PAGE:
I began traveling when I studied abroad in New Zealand during my junior year at university. I had visited a handful of countries previously to this, however New Zealand began to change my perspective about the term ‘home’. I knew absolutely no one when I arrived in the beautiful land of the Kiwis, and within six months I had formed a new group of incredible friends and fell in love. I was traveling to new cities every few days and managing new obstacles along the way. I relied on myself more so then I ever imagined, and grew in my capabilities as a traveler and a young woman. I started to feel comfortable in my own skin and shed away any prior judgments I had formed about the way others live life around the globe. This is when I knew travel would become a permanent feature in my life. I couldn’t imagine my life before I discovered all of these things about myself and our world. Upon returning to California, the only thing on my mind was the urge to feel that sense of contentment once again.

I eventually moved back to the country I once fell in love with, in order to be with the one I loved. After almost a year in New Zealand, we found ourselves moving across the ocean to Australia. Unfortunately, like all good things, the relationship came to an end and I was once again back in California longing for home. I lived in my technical home with my overly-generous parents while I worked a desk job for nearly two years, and saved my pennies. Each day spent pulling my hair out during my daily commute, secretly reading travel blogs within the walls of my cubicle, and drinking multiple cups of highly caffeinated green tea, was all made possible due to the fact that I had committed myself to find my home once more.

I was more determined than ever to purchase a one-way ticket. So I did. To London, England.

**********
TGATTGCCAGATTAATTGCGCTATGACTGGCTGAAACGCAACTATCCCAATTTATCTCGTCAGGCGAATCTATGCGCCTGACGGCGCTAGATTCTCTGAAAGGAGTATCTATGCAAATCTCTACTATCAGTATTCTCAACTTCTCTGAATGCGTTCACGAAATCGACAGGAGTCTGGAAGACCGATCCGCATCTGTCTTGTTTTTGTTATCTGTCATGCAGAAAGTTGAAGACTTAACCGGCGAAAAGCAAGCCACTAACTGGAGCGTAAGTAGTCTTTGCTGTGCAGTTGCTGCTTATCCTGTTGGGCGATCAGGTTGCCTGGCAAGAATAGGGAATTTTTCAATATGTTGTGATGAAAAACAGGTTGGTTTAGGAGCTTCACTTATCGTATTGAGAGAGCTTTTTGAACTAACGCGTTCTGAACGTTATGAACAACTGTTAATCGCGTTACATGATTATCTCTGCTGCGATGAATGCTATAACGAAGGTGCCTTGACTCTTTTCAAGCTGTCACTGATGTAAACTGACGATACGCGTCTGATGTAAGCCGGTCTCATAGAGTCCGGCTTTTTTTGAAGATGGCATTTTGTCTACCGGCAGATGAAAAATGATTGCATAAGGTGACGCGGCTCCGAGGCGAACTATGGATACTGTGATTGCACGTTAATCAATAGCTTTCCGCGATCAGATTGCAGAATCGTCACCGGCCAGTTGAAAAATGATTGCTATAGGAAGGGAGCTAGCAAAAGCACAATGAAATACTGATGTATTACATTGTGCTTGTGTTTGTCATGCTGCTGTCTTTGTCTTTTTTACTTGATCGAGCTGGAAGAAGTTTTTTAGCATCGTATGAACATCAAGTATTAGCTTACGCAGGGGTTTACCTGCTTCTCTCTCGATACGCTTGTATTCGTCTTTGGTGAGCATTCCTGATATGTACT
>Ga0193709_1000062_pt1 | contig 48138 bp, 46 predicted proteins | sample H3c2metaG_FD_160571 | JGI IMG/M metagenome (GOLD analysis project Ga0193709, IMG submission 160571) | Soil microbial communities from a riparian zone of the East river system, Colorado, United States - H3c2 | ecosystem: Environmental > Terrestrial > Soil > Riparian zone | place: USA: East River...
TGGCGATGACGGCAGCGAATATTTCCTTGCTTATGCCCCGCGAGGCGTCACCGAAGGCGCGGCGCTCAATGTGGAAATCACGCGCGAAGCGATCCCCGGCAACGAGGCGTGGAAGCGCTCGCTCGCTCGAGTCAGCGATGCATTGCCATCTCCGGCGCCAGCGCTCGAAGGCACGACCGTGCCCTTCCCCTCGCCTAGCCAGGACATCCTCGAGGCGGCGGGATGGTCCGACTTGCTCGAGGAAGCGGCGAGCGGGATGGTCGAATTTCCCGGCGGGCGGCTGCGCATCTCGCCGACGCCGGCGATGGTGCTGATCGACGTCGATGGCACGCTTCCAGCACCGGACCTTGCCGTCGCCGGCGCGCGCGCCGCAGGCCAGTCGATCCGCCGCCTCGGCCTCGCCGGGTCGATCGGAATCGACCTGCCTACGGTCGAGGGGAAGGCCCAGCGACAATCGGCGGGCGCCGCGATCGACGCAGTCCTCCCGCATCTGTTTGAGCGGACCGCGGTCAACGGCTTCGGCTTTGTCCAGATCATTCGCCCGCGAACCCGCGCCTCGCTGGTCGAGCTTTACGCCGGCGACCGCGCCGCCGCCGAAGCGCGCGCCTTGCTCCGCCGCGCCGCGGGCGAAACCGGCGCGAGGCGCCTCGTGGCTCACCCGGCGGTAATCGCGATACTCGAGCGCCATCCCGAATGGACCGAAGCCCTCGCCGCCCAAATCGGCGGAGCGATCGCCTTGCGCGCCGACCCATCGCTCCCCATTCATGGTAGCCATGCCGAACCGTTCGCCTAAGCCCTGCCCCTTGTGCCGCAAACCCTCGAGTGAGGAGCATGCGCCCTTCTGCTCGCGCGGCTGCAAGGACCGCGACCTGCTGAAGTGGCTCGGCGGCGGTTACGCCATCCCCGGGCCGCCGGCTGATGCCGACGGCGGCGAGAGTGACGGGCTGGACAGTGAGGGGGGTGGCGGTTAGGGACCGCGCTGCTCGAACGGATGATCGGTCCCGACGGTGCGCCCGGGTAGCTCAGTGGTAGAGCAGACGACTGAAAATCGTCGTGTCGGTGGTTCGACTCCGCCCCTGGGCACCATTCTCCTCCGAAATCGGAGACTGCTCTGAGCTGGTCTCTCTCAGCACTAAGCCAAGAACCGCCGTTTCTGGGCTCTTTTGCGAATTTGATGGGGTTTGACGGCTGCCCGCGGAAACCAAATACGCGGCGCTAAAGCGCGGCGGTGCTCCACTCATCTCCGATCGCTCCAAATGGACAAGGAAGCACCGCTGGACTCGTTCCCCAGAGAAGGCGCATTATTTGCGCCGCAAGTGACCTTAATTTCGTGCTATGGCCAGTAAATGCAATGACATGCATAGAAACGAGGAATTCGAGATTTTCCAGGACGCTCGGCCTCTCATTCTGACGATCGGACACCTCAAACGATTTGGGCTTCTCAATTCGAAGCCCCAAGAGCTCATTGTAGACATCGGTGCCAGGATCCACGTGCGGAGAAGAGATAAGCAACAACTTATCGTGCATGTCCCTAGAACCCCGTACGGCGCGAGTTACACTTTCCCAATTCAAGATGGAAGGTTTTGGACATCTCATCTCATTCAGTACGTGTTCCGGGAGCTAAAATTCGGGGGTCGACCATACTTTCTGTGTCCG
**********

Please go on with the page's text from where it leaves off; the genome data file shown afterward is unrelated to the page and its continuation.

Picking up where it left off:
Upon arrival, I quickly began to feel a state of physical ease. An unfamiliar city, a new place to rest my head, and a strangers face over a cup of coffee. These are the elements that represent contentment for me. These are the elements that make me feel at home.

London awakened the very best part of me. It was the impatient part of me that had been itching to be set free again ever since I left Australia two years prior.

Feeling fulfilled, I continued my travels and visited 17 other countries over the course of a year. In each new destination, I discovered an additional piece of myself that could have only been brought to the surface from this experience. I was once again falling in love with myself and my capabilities.

Over the course of my travels, I have experienced as many devastating times as I have incredible. It was in New Zealand that I was told one of my closest friends had been diagnosed with stage-four cancer. I experienced the heartbreak of a broken engagement in Germany. My physical health was tested in Indonesia. And it was in Sweden that I dealt with my own personal insecurities and doubts as an individual. For these moments of impact in my life, I was not surrounded with the warm bed, the coffee, or the hugs. But I didn’t need those things in the moment. I needed to be home. And I was.

We all gain something different from traveling. I have found my home. It will never be a sole country, city, or neighborhood. Home is where I feel most significant, and overwhelmingly insignificant at the same time. It is where I am challenged, both mentally and physically.  I will always find home beyond the borders of my comfort zone. Home is where my feet are. And I never stay in one place for too long.